Belarusians are an East Slavic ethnic group, who constitute the majority of Belarus' population.[25] Belarusian minority populations live in countries neighboring Belarus: Ukraine, Poland (especially in the Podlaskie Voivodeship), the Russian Federation and Lithuania.[25] At the beginning of the 20th century, Belarusians constituted a minority in the regions around the city of Smolensk in Russia.

Significant numbers of Belarusians emigrated to the United States, Brazil and Canada in the early 20th century. During Soviet times (1917–1991), many Belarusians were deported or migrated to various regions of the USSR, including Siberia, Kazakhstan and Ukraine.

Since the 1991 breakup of the USSR, several hundred thousands of Belarusians have emigrated to the Baltic states, the United States, Canada, Russia, and EU countries.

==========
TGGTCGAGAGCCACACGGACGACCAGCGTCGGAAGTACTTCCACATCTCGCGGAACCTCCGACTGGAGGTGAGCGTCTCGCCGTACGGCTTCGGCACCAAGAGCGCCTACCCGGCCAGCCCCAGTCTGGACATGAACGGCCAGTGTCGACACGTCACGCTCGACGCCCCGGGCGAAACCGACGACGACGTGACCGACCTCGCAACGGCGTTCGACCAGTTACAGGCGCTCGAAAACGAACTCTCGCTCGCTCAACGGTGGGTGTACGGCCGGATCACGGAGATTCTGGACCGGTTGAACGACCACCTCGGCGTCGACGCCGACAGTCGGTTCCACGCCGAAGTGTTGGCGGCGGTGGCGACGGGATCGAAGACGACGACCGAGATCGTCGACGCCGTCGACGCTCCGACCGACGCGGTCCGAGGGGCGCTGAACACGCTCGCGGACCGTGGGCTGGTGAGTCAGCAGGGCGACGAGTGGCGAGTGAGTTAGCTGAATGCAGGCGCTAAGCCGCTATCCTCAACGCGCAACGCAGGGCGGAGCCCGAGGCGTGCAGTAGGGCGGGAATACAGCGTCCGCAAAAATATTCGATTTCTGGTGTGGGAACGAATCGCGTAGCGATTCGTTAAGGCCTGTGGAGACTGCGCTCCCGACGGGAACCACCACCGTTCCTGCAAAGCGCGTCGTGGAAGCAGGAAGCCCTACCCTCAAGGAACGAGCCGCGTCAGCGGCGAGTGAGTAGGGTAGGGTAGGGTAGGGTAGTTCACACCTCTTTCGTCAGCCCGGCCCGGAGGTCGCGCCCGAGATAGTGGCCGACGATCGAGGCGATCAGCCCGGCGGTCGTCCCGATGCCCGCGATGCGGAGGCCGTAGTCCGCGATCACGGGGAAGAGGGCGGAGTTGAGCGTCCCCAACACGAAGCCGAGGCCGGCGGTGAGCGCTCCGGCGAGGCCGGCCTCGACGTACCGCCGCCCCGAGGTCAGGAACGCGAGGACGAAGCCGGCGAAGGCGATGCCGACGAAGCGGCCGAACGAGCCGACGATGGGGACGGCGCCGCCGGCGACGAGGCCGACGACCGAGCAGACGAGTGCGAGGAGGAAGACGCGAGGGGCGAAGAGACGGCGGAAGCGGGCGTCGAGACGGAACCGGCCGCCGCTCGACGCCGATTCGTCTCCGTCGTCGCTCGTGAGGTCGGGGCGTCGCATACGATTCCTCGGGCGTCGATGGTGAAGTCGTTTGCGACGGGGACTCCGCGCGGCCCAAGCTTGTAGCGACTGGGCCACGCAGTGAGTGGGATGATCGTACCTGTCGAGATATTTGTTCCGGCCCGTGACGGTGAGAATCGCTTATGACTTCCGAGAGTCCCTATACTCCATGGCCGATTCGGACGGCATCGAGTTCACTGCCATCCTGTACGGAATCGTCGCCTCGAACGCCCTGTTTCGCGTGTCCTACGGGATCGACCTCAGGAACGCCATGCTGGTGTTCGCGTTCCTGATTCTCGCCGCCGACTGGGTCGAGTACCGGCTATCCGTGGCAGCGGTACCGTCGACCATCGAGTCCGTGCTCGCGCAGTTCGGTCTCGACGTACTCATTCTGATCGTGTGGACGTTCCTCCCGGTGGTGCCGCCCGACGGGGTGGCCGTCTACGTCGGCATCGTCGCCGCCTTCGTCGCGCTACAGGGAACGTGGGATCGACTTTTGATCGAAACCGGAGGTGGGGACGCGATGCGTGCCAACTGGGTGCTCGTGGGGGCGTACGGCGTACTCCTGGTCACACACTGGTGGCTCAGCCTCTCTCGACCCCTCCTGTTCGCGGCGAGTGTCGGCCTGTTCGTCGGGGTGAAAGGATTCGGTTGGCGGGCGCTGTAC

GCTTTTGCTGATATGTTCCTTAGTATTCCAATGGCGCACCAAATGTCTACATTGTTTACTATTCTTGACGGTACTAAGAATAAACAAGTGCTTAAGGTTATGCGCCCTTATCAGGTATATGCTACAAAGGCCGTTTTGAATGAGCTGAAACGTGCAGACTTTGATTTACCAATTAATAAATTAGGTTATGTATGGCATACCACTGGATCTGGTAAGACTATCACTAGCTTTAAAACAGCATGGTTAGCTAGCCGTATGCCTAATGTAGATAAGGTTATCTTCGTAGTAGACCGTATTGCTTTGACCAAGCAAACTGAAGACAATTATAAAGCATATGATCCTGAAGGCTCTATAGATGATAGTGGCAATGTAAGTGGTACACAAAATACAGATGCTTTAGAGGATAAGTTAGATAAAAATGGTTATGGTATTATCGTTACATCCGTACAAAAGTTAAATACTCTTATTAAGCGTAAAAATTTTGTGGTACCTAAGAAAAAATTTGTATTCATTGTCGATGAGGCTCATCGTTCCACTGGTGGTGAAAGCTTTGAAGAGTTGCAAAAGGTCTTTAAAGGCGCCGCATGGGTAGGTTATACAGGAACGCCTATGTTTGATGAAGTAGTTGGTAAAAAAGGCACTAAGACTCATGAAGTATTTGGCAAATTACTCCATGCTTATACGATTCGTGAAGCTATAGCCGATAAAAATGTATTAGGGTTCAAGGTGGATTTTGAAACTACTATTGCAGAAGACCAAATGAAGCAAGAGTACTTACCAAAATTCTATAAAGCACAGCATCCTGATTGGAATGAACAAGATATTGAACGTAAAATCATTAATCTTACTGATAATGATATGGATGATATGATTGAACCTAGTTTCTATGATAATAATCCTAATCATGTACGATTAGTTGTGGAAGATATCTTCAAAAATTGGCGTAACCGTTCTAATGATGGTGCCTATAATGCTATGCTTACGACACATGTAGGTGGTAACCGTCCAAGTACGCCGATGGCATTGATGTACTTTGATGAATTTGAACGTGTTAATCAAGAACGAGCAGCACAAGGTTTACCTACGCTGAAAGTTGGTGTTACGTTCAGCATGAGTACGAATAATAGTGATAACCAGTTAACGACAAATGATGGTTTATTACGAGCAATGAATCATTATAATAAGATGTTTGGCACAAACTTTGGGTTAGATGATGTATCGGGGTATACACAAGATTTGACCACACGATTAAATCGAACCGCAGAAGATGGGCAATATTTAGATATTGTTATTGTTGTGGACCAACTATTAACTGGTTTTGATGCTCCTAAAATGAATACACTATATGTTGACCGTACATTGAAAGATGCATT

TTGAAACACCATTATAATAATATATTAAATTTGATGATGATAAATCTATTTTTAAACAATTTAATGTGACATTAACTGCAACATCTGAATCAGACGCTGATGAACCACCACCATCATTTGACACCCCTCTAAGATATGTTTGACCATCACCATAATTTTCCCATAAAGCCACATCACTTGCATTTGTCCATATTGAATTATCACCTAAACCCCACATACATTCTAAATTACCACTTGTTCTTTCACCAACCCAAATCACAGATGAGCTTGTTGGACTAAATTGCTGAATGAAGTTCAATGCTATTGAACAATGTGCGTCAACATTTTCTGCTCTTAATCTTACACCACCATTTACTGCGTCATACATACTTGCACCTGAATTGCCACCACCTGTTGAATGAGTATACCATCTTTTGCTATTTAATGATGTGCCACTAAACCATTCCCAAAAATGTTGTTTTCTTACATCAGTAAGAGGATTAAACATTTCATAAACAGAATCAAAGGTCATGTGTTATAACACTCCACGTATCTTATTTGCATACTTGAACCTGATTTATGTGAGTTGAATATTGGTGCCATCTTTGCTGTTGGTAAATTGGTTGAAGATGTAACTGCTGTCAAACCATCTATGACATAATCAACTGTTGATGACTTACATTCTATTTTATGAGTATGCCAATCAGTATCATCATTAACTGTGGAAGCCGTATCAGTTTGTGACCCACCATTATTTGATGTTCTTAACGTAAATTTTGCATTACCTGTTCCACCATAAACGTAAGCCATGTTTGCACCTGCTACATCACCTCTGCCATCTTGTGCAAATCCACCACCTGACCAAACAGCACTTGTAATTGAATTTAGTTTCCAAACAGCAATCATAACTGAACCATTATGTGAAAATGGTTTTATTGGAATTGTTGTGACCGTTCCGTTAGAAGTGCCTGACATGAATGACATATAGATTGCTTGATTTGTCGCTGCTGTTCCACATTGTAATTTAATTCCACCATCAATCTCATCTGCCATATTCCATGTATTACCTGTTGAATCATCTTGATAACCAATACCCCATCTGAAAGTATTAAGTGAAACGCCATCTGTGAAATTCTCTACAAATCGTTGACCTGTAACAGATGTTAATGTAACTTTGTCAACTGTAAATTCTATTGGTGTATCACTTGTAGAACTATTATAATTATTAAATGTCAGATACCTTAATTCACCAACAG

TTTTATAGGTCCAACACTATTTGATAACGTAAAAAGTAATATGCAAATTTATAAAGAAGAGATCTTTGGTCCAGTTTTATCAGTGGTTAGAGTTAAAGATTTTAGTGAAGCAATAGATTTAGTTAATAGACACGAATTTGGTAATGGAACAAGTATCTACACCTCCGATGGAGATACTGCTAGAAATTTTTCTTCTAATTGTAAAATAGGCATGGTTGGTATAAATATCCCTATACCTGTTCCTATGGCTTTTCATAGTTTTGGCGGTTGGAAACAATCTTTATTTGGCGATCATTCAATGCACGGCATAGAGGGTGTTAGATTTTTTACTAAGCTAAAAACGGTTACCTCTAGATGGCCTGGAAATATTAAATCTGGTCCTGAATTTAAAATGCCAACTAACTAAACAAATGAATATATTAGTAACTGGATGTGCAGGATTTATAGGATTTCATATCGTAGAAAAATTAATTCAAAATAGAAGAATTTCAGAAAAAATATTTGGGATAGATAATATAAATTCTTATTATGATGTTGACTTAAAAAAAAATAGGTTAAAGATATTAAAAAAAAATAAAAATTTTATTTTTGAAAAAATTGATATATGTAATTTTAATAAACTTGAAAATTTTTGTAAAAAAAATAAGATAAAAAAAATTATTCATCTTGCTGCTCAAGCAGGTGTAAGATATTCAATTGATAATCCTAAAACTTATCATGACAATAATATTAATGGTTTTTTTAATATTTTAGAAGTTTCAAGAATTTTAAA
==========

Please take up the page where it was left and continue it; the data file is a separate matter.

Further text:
LanguagesEdit

The two official languages in Belarus are Belarusian and Russian. Russian language was added to the constitution after 1995 Belarusian referendum, together with reinstalment of redesigned flag, coat of arms and anthem of BSSR instead of national ones. The OSCE Parliamentary Assembly stated that the referendum violated international standards. Members of the opposition claimed that the organisation of the referendum involved several serious violations of legislation, including the constitution.[26]

HistoryEdit

From the Bronze Age to the Early Middle AgesEdit

Some researchers write that between c. 3000 and 2000 B.C., Finno-Ugrics settled in some places within Daugava and Dnieper regions.[27][28][29]